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WV State Privacy Office

100 Dee Drive
Charleston, WV 25311

304-558-7000 Phone
304-558-7001 Fax

 Websites that Collect PII from Children

West Virginia Executive Branch
Privacy Policy: Notice, Consent

Websites that Collect PII from Children

Question:

I worry that my nieces and nephews will be asked to provide PII while playing games on the internet. Are there laws that protect children from being targeted by unsavory website operators?

Answer:

The West Virginia Privacy Policies require Executive Branch Agencies to comply with the requirements of the Children’s Online Privacy Protection Act (COPPA). COPPA is a Federal law that protects children by requiring commercial website operators to obtain verifiable parental consent before they collect personally identifiable information (PII) from children under 13.

If a website is directed at children under 13 (or, if the website operator has knowledge that children are providing PII), the operator must:
  • Provide notice on the website regarding the PII it collects from children, how it uses the PII, and its disclosure practices with respect to the PII;

  • Obtain verifiable parental consent for the collection, use or disclosure of PII from children; 

  • Provide a reasonable means for parents to access the PII collected from their children and prohibitits further use or storage;

  • Not condition a child’s participation in a game, the offering of a prize, or any other activity on the child disclosing more PII than is reasonably necessary to participate in such activity; and,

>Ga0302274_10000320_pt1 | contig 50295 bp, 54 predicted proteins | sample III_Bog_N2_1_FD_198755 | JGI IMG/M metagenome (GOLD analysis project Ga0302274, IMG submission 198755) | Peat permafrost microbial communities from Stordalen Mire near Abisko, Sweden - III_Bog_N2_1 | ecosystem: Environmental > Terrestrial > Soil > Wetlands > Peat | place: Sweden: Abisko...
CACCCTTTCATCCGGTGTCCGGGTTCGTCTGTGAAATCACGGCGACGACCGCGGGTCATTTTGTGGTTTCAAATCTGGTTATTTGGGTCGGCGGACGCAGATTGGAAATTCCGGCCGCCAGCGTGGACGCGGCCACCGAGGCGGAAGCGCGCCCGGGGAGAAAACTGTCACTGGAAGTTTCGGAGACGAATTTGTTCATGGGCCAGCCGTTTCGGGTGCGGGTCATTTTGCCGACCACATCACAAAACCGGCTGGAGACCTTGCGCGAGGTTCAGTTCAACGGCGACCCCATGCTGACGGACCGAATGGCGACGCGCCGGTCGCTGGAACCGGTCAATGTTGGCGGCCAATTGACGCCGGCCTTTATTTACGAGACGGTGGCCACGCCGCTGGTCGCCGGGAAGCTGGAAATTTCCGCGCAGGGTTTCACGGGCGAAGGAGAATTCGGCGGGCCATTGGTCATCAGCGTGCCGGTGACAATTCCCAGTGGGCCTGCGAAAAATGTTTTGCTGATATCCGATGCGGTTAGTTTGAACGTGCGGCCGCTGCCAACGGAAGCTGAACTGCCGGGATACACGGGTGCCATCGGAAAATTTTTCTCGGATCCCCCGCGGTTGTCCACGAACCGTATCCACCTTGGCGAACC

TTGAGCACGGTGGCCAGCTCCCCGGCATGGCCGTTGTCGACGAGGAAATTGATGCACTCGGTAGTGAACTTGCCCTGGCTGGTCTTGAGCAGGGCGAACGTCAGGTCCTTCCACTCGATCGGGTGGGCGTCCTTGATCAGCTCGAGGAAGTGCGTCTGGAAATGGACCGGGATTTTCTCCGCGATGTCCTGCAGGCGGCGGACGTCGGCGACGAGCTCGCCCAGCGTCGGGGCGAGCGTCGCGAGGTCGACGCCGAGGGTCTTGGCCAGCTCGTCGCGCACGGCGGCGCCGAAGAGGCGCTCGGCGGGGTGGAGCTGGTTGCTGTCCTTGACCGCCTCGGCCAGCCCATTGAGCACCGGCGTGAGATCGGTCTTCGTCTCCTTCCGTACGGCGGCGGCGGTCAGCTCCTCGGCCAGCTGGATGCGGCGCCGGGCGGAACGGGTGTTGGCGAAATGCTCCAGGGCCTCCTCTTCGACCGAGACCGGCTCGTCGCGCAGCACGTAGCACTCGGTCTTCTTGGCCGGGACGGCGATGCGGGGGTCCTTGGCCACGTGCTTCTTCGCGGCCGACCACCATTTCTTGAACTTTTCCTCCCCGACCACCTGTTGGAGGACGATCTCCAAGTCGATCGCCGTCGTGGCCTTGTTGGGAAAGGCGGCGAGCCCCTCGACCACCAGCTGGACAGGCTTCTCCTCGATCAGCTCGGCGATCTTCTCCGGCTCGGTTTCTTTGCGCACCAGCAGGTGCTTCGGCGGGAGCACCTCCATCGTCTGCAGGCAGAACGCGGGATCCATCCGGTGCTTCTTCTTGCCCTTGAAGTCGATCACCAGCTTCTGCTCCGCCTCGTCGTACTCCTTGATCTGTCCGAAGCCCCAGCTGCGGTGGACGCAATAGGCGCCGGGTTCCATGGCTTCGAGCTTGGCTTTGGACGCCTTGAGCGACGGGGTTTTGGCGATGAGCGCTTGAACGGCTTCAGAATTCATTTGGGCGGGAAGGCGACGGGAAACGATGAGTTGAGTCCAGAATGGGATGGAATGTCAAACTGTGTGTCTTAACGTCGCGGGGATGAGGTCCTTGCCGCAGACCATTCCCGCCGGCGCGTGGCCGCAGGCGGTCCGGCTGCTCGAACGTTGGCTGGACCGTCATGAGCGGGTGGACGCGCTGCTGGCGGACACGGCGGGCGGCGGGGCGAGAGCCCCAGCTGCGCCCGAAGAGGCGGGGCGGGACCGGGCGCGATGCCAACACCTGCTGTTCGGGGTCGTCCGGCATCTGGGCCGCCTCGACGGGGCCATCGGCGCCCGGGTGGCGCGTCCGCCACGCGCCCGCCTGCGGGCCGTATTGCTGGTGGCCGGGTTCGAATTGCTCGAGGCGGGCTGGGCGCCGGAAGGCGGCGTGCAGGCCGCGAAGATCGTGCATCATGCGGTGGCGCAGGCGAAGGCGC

• Establish and maintain reasonable procedures to protect the confidentiality, security and integrity of PII collected from children.

“Verifiable parental consent” means a reasonable effort has been made to ensure that a parent receives notice of the PII collection, use and disclosure practices, and authorizes these practices before PII is collected from the child. Consent may be obtained online or offline.

COPPA does provide a “safe harbor” for limited collection of PII from children for a one-time use (e.g., to respond to children’s requests for information). Website operators can collect a child’s e-mail address and first name only, and use the information solely for the purpose of responding to a question from a child on a one-time basis. The operator must delete the e-mail address immediately after responding.

This limited exception allows entities to respond to a specific request from the child. The PII cannot be stored or otherwise used to re-contact the child. In this case, the operator must include information about the collection and use of PII in its privacy notice, but it is not required to obtain verifiable parental consent.

Note: Your agency/bureau/department/division may have specific requirements – always check your policies and procedures. If you have questions, contact your Privacy Officer.

 
 

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